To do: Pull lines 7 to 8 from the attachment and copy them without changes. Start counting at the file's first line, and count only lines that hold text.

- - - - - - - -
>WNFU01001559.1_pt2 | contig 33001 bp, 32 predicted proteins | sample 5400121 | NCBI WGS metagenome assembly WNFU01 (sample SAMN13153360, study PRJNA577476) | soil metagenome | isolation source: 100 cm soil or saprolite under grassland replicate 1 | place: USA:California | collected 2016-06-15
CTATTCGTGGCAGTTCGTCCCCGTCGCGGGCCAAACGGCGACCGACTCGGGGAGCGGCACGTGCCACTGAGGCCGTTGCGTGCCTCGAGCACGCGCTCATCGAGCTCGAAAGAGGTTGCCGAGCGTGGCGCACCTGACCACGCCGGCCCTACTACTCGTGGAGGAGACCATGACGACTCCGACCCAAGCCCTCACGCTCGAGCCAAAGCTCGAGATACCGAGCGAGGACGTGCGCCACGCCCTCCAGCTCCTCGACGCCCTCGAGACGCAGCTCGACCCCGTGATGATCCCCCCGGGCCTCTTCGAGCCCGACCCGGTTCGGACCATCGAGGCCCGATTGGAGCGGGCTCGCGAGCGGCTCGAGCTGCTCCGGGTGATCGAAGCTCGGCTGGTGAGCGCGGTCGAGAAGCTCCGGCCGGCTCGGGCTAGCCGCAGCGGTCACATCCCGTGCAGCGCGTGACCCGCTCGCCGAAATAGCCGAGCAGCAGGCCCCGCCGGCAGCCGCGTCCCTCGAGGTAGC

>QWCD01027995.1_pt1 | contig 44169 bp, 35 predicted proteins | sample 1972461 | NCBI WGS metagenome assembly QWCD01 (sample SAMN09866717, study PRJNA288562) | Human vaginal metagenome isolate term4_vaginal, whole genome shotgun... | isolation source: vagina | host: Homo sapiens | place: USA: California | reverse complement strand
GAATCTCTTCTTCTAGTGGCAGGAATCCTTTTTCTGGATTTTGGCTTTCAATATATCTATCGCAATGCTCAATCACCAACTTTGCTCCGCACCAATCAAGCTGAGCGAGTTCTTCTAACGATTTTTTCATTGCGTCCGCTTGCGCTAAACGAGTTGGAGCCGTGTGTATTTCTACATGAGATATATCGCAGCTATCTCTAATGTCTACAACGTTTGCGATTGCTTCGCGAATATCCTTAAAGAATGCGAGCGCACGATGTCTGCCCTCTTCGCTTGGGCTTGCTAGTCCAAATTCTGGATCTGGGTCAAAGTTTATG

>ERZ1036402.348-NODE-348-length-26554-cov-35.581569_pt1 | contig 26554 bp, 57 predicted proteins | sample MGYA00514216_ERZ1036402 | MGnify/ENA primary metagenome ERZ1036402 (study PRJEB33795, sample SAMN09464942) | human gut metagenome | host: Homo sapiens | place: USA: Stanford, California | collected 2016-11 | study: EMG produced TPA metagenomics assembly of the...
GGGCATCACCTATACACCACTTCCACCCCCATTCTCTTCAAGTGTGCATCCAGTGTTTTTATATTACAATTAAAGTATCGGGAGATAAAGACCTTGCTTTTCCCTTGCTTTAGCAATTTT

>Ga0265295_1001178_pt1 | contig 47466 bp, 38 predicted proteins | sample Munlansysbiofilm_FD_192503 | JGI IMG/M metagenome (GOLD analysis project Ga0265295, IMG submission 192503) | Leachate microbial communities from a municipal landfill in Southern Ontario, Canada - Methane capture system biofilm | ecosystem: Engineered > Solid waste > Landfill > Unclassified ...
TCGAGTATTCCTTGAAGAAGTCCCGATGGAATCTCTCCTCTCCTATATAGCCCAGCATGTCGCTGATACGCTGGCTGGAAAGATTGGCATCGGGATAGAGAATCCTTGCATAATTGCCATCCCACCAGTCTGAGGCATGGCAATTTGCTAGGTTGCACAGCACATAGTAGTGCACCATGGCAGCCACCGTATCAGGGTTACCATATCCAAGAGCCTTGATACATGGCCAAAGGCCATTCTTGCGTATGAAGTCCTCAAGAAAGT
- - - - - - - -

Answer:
>Ga0265295_1001178_pt1 | contig 47466 bp, 38 predicted proteins | sample Munlansysbiofilm_FD_192503 | JGI IMG/M metagenome (GOLD analysis project Ga0265295, IMG submission 192503) | Leachate microbial communities from a municipal landfill in Southern Ontario, Canada - Methane capture system biofilm | ecosystem: Engineered > Solid waste > Landfill > Unclassified ...
TCGAGTATTCCTTGAAGAAGTCCCGATGGAATCTCTCCTCTCCTATATAGCCCAGCATGTCGCTGATACGCTGGCTGGAAAGATTGGCATCGGGATAGAGAATCCTTGCATAATTGCCATCCCACCAGTCTGAGGCATGGCAATTTGCTAGGTTGCACAGCACATAGTAGTGCACCATGGCAGCCACCGTATCAGGGTTACCATATCCAAGAGCCTTGATACATGGCCAAAGGCCATTCTTGCGTATGAAGTCCTCAAGAAAGT